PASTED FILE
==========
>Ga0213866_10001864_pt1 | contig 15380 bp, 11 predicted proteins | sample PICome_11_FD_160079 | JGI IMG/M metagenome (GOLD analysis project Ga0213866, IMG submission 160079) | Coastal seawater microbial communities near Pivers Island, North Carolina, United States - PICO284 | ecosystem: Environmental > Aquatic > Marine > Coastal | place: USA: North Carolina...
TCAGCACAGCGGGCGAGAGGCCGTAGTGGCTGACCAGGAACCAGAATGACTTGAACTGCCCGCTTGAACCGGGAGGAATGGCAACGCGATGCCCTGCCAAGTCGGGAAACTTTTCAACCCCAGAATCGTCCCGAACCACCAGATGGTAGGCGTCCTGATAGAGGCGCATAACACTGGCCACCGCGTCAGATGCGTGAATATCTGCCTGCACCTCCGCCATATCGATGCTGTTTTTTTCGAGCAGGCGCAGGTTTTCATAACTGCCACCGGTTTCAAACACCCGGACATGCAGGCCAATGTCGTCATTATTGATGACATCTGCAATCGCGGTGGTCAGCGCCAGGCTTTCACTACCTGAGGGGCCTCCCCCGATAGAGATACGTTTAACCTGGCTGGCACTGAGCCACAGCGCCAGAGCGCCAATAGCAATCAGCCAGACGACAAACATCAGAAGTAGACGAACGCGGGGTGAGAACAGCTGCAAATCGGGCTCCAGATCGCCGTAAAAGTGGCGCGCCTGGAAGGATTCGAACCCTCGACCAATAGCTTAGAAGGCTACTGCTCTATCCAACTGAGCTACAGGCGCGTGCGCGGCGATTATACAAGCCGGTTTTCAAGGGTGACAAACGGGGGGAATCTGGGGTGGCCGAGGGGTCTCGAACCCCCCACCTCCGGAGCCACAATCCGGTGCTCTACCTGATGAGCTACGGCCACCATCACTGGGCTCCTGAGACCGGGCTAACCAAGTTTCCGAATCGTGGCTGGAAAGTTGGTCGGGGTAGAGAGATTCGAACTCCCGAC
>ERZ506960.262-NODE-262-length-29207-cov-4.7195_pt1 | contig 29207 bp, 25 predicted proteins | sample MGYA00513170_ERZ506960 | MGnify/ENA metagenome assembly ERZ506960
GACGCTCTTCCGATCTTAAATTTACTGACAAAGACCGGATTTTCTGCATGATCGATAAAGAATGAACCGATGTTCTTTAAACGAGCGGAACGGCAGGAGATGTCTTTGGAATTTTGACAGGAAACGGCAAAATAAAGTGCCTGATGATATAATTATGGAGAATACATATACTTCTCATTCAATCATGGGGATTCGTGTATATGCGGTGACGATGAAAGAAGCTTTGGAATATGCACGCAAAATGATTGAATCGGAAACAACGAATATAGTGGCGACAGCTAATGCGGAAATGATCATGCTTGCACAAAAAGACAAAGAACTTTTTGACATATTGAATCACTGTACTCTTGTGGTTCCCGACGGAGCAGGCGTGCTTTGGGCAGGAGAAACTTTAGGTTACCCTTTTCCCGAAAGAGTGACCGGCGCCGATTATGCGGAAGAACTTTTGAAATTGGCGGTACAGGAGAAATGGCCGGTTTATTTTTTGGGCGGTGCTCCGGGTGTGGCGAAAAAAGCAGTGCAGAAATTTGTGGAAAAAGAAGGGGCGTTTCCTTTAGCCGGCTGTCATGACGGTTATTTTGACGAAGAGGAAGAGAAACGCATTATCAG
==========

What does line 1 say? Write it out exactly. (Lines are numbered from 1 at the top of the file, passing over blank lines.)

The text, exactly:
>Ga0213866_10001864_pt1 | contig 15380 bp, 11 predicted proteins | sample PICome_11_FD_160079 | JGI IMG/M metagenome (GOLD analysis project Ga0213866, IMG submission 160079) | Coastal seawater microbial communities near Pivers Island, North Carolina, United States - PICO284 | ecosystem: Environmental > Aquatic > Marine > Coastal | place: USA: North Carolina...